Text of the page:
It wasn't all high-tech, however -- plain, regular paper index cards were provided on every table, and attendees could write down thoughts as they hit them, and put the cards up on onsite bulletin boards at the conference, for other attendees to view and respond to, and for organizers to use to further gauge attendees interests and thoughts in what was going on.

It also wasn't all good: as usual, there were a couple of corporate-based speakers who had little or no grass-roots organizing or nonprofit field experience, and who emphasized the use of tech tools and gadgets by nonprofits but provided no concrete examples of nonprofits, particularly small organizations, actually using them effectively. Also, one very well-known online organizing initiative made a very poor showing, with one of its founders espousing its inclusive practices from the stage while audience members were roundly debunking such, based on their individual experiences, via an online bulletin board provided to conference attendees. In addition, many of the web sites are NOT accessible to people with disabilities, people using assistive technologies or people without the very latest and greatest browsers and other software. And, finally, several conference members hid behind their laptops rather than talking to the other people sitting at their table, thereby missing out on obvious, immediate networking opportunities just inches away (I didn't take mine, specifically so I couldn't hide behind it, which I sometimes do myself at conferences).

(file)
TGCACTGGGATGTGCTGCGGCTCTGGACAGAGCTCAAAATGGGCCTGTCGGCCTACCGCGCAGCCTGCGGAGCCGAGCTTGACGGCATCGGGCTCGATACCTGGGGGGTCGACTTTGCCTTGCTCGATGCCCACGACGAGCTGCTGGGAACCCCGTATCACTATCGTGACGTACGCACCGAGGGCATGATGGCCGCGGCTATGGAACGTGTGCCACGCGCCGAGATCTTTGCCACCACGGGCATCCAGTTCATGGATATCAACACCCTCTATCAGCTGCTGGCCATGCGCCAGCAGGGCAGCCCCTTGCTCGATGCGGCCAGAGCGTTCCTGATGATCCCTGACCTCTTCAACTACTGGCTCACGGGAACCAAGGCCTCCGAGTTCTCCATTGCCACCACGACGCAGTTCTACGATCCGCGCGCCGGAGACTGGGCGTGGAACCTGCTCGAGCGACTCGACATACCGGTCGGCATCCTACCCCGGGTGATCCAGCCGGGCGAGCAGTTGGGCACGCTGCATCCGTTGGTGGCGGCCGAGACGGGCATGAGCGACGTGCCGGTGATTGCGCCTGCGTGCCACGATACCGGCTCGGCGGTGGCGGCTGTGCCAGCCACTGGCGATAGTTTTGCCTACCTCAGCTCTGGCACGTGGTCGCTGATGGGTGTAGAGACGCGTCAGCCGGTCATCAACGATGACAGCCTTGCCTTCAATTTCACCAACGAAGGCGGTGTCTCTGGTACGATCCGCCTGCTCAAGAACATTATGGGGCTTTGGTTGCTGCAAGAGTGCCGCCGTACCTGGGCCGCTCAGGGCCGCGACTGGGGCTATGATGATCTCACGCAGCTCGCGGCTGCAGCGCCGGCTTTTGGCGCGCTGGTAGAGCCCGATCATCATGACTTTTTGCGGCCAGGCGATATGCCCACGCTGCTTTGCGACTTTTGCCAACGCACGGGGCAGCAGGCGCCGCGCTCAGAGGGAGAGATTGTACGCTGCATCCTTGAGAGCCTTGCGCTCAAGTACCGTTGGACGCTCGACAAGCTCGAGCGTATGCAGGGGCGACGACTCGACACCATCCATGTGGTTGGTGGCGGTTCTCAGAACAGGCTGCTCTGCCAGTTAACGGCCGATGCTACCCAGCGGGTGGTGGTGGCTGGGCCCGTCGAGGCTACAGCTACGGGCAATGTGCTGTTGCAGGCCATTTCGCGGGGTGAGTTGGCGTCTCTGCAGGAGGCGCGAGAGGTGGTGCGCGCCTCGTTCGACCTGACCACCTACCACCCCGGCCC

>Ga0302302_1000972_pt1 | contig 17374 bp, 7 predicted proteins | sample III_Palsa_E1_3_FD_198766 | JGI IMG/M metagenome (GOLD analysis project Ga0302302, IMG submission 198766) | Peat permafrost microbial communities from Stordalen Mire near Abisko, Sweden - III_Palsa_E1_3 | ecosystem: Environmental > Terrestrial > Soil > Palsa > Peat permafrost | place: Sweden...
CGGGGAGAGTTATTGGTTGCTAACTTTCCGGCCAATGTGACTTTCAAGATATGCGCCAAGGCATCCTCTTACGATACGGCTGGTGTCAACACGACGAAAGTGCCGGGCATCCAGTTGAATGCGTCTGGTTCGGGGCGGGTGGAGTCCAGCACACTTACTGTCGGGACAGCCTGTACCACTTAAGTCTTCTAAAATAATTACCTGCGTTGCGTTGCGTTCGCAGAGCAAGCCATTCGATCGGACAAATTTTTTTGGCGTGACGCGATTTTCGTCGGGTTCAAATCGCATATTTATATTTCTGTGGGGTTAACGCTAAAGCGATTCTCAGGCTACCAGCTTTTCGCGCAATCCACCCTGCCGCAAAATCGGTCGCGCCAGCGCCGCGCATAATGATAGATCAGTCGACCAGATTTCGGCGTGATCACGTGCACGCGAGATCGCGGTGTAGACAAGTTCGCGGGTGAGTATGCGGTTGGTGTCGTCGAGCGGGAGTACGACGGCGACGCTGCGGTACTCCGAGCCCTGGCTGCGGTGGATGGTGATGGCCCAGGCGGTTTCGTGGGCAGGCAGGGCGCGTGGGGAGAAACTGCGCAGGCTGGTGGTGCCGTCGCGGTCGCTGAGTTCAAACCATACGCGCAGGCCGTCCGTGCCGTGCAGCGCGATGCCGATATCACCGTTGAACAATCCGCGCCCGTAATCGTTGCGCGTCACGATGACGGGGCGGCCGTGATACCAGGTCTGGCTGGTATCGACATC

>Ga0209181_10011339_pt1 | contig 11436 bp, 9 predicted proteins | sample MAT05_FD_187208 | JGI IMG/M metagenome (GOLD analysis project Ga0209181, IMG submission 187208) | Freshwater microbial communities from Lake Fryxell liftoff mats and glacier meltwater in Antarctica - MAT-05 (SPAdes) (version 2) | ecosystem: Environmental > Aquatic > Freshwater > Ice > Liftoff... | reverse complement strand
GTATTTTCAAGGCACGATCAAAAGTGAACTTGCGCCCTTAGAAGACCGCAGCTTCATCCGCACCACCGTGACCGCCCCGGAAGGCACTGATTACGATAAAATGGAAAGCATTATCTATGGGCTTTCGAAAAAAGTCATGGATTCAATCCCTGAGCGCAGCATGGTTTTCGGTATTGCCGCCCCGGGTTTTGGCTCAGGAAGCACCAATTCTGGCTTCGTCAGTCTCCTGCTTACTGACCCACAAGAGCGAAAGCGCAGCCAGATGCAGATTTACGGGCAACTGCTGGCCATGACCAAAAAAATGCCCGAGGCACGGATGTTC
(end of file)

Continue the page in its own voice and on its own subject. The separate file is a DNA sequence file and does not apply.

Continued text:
Still, it was the most energizing, information-filled conference I've ever attended. Once you look past the jargon -- blogs, vlogs, tags and podcasts -- the human practices represent the next wave of community involvement, not-so-much in tech use, but in involving and empowering people, period. This is more than just what's next in online volunteering -- this is the emerging model of effective any volunteer/community involvement. What will keep organizations from adapting and adopting these practices won't be lack of technology tools but, rather, reluctance to embrace less-hierarchical and more-inclusive, more-transparent practices -- and lack of donor and sponsorship support for the human resources needed for such practices.

If you want to better utilize volunteers and the community, and if you want to know "what's next," you need to visit the NetSquared online conference and view these innovations yourself.